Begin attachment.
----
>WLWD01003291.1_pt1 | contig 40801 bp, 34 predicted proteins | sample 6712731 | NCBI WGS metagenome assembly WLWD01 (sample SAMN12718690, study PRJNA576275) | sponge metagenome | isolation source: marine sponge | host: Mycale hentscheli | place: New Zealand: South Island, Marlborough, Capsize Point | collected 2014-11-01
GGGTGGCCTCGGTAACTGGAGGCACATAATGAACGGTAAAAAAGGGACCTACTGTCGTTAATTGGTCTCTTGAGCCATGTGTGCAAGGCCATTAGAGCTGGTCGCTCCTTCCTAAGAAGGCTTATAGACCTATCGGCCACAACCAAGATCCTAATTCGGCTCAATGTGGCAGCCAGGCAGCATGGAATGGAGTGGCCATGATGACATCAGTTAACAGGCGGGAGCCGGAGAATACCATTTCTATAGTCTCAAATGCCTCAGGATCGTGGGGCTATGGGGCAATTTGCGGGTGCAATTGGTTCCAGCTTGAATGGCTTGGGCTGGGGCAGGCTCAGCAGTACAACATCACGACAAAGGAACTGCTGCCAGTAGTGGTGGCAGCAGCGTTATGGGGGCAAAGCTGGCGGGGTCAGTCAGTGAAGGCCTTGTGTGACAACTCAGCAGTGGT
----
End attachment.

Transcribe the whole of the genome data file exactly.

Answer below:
>WLWD01003291.1_pt1 | contig 40801 bp, 34 predicted proteins | sample 6712731 | NCBI WGS metagenome assembly WLWD01 (sample SAMN12718690, study PRJNA576275) | sponge metagenome | isolation source: marine sponge | host: Mycale hentscheli | place: New Zealand: South Island, Marlborough, Capsize Point | collected 2014-11-01
GGGTGGCCTCGGTAACTGGAGGCACATAATGAACGGTAAAAAAGGGACCTACTGTCGTTAATTGGTCTCTTGAGCCATGTGTGCAAGGCCATTAGAGCTGGTCGCTCCTTCCTAAGAAGGCTTATAGACCTATCGGCCACAACCAAGATCCTAATTCGGCTCAATGTGGCAGCCAGGCAGCATGGAATGGAGTGGCCATGATGACATCAGTTAACAGGCGGGAGCCGGAGAATACCATTTCTATAGTCTCAAATGCCTCAGGATCGTGGGGCTATGGGGCAATTTGCGGGTGCAATTGGTTCCAGCTTGAATGGCTTGGGCTGGGGCAGGCTCAGCAGTACAACATCACGACAAAGGAACTGCTGCCAGTAGTGGTGGCAGCAGCGTTATGGGGGCAAAGCTGGCGGGGTCAGTCAGTGAAGGCCTTGTGTGACAACTCAGCAGTGGT